Dean McGovern: All right, I guess I'll start. This is Dean. I got together with the team at the Bennion Center and, as the public service community engagement center on campus, we felt like we needed to do something in this moment. We felt like there was a genuine moment happening on campus and around Salt Lake City and across the country. A moment of urgency, a moment of intense grief, and also intense purpose. And we thought we would put our heads together and we thought, "Well, what's the best thing we could do?" We took our lead from Margaret Wheatley, the wise leadership scholar, who said, "You start where you are when you're confused, you start where you are." And David and I have had a history, for the last six years or so, not only conducting dialogues across campus, but coaching a dialogue class together and we felt like a dialogue could be a healing space that we could provide for students, for faculty, for staff, who might be feeling alone, might be grappling with some of the same things that we were feeling.
President Watkins: Yeah, it's so interesting, your choice of adjectives—of grief and urgency and purpose. I think there is, in this moment, such sadness and such hope. And that sort of contradiction, I guess, speaks to the urgency issue. So, tell me a little bit about how the turnout was and how you feel the dialogue progressed. Maybe, Dave, you should take that one.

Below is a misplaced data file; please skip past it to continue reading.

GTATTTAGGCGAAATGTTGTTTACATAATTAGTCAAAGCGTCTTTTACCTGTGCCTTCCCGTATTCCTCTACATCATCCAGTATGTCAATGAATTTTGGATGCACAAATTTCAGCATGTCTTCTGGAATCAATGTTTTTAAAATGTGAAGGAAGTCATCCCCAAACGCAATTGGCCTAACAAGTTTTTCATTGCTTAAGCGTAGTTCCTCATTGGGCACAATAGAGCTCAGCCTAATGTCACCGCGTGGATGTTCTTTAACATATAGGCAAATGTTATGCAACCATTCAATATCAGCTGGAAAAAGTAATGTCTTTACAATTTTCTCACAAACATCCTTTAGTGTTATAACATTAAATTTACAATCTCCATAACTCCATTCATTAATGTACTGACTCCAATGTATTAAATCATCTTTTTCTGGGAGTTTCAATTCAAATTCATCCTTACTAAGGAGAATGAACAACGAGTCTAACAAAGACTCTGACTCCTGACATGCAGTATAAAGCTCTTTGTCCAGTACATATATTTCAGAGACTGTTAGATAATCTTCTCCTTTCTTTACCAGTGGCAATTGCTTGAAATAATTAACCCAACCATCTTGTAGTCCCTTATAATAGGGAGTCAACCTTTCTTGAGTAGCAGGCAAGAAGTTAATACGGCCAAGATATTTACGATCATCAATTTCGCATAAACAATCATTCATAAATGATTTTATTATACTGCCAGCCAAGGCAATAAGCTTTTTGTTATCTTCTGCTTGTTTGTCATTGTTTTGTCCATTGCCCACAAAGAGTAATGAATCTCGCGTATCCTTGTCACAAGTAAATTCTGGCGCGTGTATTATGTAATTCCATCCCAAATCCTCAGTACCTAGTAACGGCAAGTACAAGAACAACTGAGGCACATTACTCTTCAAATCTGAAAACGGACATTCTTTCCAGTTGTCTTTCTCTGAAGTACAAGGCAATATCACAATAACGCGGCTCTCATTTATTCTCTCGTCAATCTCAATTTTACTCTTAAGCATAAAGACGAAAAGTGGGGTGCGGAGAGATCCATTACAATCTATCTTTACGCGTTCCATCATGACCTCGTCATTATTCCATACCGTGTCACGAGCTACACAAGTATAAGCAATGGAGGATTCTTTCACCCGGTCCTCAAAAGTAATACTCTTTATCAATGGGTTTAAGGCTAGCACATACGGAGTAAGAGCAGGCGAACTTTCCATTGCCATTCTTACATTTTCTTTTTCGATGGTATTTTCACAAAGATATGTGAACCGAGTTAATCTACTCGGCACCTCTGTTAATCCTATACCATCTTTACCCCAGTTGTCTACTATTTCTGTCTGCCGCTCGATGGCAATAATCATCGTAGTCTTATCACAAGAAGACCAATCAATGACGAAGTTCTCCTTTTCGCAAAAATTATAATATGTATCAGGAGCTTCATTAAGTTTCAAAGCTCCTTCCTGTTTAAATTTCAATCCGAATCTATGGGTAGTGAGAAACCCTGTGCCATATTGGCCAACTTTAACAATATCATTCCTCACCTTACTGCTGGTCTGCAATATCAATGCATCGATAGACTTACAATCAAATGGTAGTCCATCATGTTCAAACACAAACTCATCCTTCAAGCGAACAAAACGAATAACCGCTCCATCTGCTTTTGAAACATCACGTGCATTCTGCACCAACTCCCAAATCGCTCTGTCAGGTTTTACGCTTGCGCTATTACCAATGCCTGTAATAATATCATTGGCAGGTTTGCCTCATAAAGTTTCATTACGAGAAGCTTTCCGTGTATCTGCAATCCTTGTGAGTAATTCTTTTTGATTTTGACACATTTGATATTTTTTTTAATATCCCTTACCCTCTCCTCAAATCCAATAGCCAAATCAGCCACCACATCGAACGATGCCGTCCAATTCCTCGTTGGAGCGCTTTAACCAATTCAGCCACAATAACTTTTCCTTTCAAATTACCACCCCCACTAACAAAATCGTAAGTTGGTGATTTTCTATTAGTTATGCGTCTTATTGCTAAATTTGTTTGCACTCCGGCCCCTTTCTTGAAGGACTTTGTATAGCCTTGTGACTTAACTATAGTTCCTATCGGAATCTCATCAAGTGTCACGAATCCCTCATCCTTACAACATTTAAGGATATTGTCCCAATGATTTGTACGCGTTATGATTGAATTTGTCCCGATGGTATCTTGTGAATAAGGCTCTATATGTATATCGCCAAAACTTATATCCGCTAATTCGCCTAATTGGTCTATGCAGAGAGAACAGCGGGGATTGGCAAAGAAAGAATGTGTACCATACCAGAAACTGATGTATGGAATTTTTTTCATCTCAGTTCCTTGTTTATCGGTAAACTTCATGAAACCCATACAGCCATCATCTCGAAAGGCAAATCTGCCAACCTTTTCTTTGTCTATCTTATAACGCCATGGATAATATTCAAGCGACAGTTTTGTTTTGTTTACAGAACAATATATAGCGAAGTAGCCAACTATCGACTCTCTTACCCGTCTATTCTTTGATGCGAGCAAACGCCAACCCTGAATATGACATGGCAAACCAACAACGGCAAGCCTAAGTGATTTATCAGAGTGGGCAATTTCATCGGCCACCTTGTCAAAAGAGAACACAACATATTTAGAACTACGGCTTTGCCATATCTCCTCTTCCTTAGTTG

David Derezotes: We sure had a lot of people sign up, I think it was over 150, and we had almost 100, as I recall, who actually joined us in the Zoom meeting. It seems to me that, this is just something I borrowed from all the wisdom traditions of the world, that we're given challenges in our life and it's part of our curriculum, right? And so all these students happen to be at the university at the same time that this convergence of all these challenges that we're all having to deal with—economic justice of the academic and racial justice issues, even climate justice.